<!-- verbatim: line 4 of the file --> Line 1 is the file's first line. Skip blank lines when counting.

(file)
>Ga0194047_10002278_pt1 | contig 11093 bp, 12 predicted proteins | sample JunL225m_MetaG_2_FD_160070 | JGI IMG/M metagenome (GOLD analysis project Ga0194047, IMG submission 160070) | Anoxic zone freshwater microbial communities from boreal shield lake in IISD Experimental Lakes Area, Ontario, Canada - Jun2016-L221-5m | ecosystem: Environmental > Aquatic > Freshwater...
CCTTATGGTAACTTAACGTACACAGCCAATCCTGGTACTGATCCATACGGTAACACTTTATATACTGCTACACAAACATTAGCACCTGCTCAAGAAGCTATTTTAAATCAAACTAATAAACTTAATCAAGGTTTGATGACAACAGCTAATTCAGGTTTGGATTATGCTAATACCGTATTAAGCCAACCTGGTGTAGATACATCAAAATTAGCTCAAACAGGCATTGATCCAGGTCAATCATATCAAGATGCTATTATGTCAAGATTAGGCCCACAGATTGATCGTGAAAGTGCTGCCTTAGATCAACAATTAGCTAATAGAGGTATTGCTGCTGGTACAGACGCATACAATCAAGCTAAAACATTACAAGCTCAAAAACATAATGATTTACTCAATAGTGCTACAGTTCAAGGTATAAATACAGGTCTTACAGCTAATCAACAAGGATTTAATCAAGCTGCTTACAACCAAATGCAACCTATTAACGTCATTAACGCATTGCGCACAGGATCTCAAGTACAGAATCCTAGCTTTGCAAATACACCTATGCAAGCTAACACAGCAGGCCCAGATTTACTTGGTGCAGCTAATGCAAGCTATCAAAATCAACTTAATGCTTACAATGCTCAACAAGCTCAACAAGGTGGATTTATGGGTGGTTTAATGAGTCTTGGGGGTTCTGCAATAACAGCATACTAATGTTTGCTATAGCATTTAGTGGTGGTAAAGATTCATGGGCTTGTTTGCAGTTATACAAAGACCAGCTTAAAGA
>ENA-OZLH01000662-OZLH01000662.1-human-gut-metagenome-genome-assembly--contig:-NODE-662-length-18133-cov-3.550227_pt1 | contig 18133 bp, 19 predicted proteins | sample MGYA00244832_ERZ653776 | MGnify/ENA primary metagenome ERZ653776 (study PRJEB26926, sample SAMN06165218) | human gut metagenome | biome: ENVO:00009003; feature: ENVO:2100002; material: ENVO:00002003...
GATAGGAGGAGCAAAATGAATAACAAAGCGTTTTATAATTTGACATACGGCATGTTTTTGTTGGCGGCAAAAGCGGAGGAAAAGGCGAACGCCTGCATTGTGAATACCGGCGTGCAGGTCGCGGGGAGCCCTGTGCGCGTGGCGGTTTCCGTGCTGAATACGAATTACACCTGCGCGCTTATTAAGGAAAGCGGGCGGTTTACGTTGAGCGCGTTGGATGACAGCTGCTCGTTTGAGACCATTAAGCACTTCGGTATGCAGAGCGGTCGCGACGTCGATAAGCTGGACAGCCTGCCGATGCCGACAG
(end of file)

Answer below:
GATAGGAGGAGCAAAATGAATAACAAAGCGTTTTATAATTTGACATACGGCATGTTTTTGTTGGCGGCAAAAGCGGAGGAAAAGGCGAACGCCTGCATTGTGAATACCGGCGTGCAGGTCGCGGGGAGCCCTGTGCGCGTGGCGGTTTCCGTGCTGAATACGAATTACACCTGCGCGCTTATTAAGGAAAGCGGGCGGTTTACGTTGAGCGCGTTGGATGACAGCTGCTCGTTTGAGACCATTAAGCACTTCGGTATGCAGAGCGGTCGCGACGTCGATAAGCTGGACAGCCTGCCGATGCCGACAG